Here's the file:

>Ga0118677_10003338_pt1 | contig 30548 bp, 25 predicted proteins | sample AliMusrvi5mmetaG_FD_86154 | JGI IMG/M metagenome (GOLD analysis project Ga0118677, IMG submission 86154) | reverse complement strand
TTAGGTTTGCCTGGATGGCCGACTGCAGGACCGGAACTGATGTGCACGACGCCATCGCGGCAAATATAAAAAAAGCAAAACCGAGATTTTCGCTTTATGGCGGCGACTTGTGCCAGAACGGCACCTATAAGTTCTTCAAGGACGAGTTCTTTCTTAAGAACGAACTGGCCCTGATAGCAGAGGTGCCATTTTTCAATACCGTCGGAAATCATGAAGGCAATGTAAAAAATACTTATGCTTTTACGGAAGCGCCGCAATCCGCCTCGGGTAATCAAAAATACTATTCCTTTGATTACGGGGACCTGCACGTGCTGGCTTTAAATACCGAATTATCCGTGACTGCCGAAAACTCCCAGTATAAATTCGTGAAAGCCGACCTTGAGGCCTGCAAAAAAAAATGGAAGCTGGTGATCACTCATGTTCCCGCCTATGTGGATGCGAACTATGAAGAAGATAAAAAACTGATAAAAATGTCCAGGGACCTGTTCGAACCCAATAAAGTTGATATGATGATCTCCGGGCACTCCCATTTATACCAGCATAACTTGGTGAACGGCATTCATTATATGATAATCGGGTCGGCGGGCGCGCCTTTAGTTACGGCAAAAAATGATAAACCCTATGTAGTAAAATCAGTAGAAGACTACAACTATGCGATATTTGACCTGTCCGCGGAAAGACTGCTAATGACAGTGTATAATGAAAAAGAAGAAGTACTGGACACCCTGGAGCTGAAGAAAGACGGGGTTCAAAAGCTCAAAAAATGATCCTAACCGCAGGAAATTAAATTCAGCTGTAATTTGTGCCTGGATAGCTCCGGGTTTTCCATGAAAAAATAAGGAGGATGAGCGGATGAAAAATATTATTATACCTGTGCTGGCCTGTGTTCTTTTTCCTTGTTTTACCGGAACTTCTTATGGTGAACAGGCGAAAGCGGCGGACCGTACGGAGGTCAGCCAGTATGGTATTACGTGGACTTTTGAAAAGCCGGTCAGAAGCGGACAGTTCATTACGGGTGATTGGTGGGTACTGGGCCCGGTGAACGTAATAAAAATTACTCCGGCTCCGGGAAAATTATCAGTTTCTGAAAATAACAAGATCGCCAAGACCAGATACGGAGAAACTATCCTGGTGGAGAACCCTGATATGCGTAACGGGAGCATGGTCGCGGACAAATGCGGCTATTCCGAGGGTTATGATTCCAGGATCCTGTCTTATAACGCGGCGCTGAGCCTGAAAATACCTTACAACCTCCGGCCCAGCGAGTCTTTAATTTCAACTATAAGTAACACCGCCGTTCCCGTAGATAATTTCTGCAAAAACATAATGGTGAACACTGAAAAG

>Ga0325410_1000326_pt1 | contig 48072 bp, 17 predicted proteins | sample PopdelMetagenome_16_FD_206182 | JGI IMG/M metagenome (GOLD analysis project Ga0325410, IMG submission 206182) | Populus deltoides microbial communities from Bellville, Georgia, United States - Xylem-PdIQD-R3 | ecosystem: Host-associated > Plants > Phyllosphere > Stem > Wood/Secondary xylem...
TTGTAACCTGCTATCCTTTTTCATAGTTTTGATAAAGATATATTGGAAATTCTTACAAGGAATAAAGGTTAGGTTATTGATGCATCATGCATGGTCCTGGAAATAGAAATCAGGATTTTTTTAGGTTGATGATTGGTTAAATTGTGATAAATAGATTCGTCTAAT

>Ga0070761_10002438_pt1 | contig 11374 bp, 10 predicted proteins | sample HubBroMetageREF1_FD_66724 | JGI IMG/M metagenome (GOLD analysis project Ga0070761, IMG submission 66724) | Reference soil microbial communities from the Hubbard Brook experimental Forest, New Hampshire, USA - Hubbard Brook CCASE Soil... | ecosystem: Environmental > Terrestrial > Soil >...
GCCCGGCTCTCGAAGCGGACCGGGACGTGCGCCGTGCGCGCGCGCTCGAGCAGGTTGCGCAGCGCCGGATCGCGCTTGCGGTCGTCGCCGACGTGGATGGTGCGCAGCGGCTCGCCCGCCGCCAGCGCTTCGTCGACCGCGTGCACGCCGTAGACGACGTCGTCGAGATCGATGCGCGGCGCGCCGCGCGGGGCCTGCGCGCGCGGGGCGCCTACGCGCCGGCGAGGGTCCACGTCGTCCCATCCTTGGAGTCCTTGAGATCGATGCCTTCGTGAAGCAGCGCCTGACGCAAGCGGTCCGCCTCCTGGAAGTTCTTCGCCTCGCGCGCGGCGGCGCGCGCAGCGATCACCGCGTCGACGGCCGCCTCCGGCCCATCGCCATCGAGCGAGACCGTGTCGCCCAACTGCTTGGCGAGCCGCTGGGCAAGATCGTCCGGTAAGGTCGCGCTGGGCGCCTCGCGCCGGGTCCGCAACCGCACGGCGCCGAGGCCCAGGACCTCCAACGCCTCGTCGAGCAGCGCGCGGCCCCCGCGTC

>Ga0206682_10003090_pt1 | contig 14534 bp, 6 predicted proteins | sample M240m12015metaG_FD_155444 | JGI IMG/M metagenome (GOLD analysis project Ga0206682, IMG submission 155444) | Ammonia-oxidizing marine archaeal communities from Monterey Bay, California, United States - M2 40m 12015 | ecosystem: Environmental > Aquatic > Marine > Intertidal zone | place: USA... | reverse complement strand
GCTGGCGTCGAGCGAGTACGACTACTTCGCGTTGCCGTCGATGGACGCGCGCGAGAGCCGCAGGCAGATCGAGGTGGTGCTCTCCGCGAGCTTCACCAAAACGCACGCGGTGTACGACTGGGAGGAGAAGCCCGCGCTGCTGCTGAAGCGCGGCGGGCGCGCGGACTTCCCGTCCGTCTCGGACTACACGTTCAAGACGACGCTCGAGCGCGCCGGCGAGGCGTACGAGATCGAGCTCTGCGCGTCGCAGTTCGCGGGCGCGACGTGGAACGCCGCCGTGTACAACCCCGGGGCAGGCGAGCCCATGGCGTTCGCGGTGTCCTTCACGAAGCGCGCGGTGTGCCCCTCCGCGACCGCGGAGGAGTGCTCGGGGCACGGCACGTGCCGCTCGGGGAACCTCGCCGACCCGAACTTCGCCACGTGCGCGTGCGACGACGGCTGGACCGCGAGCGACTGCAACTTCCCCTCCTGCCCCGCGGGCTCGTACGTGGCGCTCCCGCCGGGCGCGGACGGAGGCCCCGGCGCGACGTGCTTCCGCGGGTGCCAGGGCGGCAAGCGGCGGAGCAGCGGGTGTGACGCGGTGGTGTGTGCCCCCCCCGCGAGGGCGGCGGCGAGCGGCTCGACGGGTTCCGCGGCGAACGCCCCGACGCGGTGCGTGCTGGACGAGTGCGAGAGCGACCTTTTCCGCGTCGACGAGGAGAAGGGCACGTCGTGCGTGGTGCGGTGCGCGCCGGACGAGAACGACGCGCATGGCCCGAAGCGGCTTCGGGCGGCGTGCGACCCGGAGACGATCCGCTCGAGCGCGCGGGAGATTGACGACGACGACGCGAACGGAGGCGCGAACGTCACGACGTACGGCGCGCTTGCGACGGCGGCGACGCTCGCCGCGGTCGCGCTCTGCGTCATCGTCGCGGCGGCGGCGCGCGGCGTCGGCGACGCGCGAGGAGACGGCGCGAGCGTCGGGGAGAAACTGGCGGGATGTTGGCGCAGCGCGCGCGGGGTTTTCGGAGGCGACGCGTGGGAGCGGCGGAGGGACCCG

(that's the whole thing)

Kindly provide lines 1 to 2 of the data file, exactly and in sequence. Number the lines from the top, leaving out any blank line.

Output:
>Ga0118677_10003338_pt1 | contig 30548 bp, 25 predicted proteins | sample AliMusrvi5mmetaG_FD_86154 | JGI IMG/M metagenome (GOLD analysis project Ga0118677, IMG submission 86154) | reverse complement strand
TTAGGTTTGCCTGGATGGCCGACTGCAGGACCGGAACTGATGTGCACGACGCCATCGCGGCAAATATAAAAAAAGCAAAACCGAGATTTTCGCTTTATGGCGGCGACTTGTGCCAGAACGGCACCTATAAGTTCTTCAAGGACGAGTTCTTTCTTAAGAACGAACTGGCCCTGATAGCAGAGGTGCCATTTTTCAATACCGTCGGAAATCATGAAGGCAATGTAAAAAATACTTATGCTTTTACGGAAGCGCCGCAATCCGCCTCGGGTAATCAAAAATACTATTCCTTTGATTACGGGGACCTGCACGTGCTGGCTTTAAATACCGAATTATCCGTGACTGCCGAAAACTCCCAGTATAAATTCGTGAAAGCCGACCTTGAGGCCTGCAAAAAAAAATGGAAGCTGGTGATCACTCATGTTCCCGCCTATGTGGATGCGAACTATGAAGAAGATAAAAAACTGATAAAAATGTCCAGGGACCTGTTCGAACCCAATAAAGTTGATATGATGATCTCCGGGCACTCCCATTTATACCAGCATAACTTGGTGAACGGCATTCATTATATGATAATCGGGTCGGCGGGCGCGCCTTTAGTTACGGCAAAAAATGATAAACCCTATGTAGTAAAATCAGTAGAAGACTACAACTATGCGATATTTGACCTGTCCGCGGAAAGACTGCTAATGACAGTGTATAATGAAAAAGAAGAAGTACTGGACACCCTGGAGCTGAAGAAAGACGGGGTTCAAAAGCTCAAAAAATGATCCTAACCGCAGGAAATTAAATTCAGCTGTAATTTGTGCCTGGATAGCTCCGGGTTTTCCATGAAAAAATAAGGAGGATGAGCGGATGAAAAATATTATTATACCTGTGCTGGCCTGTGTTCTTTTTCCTTGTTTTACCGGAACTTCTTATGGTGAACAGGCGAAAGCGGCGGACCGTACGGAGGTCAGCCAGTATGGTATTACGTGGACTTTTGAAAAGCCGGTCAGAAGCGGACAGTTCATTACGGGTGATTGGTGGGTACTGGGCCCGGTGAACGTAATAAAAATTACTCCGGCTCCGGGAAAATTATCAGTTTCTGAAAATAACAAGATCGCCAAGACCAGATACGGAGAAACTATCCTGGTGGAGAACCCTGATATGCGTAACGGGAGCATGGTCGCGGACAAATGCGGCTATTCCGAGGGTTATGATTCCAGGATCCTGTCTTATAACGCGGCGCTGAGCCTGAAAATACCTTACAACCTCCGGCCCAGCGAGTCTTTAATTTCAACTATAAGTAACACCGCCGTTCCCGTAGATAATTTCTGCAAAAACATAATGGTGAACACTGAAAAG